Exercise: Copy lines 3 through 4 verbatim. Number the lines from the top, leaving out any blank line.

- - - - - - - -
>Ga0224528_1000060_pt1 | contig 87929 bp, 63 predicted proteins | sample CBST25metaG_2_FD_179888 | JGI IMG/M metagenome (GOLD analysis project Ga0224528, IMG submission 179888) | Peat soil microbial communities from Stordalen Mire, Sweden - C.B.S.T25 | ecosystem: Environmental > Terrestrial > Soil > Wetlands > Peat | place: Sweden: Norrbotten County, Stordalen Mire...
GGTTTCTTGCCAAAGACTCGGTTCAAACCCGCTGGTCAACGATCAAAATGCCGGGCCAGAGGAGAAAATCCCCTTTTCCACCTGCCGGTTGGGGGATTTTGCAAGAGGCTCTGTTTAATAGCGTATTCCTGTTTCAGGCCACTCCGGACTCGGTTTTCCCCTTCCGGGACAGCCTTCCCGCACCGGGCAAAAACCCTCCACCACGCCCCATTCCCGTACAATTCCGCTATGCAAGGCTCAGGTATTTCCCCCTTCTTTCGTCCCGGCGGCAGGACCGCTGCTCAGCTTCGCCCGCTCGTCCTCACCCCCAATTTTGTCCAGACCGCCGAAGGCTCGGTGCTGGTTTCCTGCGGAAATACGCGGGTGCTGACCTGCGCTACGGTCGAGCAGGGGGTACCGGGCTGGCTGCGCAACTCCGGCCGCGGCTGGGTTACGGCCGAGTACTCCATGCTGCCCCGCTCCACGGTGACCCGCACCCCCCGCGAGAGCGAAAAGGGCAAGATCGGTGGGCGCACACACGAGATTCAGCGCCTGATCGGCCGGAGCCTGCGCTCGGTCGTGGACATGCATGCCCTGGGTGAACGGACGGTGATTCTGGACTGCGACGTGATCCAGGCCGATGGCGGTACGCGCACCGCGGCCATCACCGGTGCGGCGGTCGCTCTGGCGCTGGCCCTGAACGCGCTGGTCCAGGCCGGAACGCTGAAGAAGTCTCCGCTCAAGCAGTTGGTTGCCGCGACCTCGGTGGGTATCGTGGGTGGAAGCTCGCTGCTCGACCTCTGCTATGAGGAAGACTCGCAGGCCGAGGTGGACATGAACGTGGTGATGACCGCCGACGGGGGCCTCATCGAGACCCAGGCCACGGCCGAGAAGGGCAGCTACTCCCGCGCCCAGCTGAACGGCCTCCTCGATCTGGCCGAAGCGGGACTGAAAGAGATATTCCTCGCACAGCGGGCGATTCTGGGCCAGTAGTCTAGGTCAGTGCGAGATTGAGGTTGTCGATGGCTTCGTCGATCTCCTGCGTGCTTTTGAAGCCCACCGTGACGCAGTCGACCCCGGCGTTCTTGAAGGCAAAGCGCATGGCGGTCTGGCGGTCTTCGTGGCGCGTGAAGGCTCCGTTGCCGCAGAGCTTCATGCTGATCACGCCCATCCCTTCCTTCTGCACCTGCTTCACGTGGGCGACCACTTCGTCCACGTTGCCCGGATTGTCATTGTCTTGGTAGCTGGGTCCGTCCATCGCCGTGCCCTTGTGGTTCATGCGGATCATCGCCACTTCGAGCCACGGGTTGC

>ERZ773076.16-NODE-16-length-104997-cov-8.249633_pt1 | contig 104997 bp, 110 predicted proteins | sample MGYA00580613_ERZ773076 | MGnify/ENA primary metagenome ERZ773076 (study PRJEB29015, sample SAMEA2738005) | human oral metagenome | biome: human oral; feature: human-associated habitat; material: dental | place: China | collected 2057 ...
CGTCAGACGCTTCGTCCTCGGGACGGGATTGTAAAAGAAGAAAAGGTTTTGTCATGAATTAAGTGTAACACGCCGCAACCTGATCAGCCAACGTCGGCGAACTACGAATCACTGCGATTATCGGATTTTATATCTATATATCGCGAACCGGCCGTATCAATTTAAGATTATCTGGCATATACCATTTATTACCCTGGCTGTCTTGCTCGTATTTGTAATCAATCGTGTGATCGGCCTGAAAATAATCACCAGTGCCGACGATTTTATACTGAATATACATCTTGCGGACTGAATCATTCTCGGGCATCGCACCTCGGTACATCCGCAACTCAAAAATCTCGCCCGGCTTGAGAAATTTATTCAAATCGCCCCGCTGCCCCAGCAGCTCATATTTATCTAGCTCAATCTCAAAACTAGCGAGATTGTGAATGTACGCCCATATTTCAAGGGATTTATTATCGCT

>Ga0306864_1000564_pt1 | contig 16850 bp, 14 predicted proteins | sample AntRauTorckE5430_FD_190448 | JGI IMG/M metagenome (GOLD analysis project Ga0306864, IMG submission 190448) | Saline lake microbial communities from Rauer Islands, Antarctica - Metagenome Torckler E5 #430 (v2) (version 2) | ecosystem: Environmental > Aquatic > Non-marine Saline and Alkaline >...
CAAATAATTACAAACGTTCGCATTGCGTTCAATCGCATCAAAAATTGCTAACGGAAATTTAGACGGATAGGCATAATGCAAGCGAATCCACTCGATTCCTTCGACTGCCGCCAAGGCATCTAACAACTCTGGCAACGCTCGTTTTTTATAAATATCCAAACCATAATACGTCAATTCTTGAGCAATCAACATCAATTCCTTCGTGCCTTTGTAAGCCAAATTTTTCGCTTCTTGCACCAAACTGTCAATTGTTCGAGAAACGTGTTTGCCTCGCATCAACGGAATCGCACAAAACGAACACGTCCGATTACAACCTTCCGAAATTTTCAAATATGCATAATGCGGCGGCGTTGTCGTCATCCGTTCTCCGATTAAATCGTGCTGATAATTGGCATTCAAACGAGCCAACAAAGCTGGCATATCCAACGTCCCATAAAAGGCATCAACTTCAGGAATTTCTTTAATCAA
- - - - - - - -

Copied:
>ERZ773076.16-NODE-16-length-104997-cov-8.249633_pt1 | contig 104997 bp, 110 predicted proteins | sample MGYA00580613_ERZ773076 | MGnify/ENA primary metagenome ERZ773076 (study PRJEB29015, sample SAMEA2738005) | human oral metagenome | biome: human oral; feature: human-associated habitat; material: dental | place: China | collected 2057 ...
CGTCAGACGCTTCGTCCTCGGGACGGGATTGTAAAAGAAGAAAAGGTTTTGTCATGAATTAAGTGTAACACGCCGCAACCTGATCAGCCAACGTCGGCGAACTACGAATCACTGCGATTATCGGATTTTATATCTATATATCGCGAACCGGCCGTATCAATTTAAGATTATCTGGCATATACCATTTATTACCCTGGCTGTCTTGCTCGTATTTGTAATCAATCGTGTGATCGGCCTGAAAATAATCACCAGTGCCGACGATTTTATACTGAATATACATCTTGCGGACTGAATCATTCTCGGGCATCGCACCTCGGTACATCCGCAACTCAAAAATCTCGCCCGGCTTGAGAAATTTATTCAAATCGCCCCGCTGCCCCAGCAGCTCATATTTATCTAGCTCAATCTCAAAACTAGCGAGATTGTGAATGTACGCCCATATTTCAAGGGATTTATTATCGCT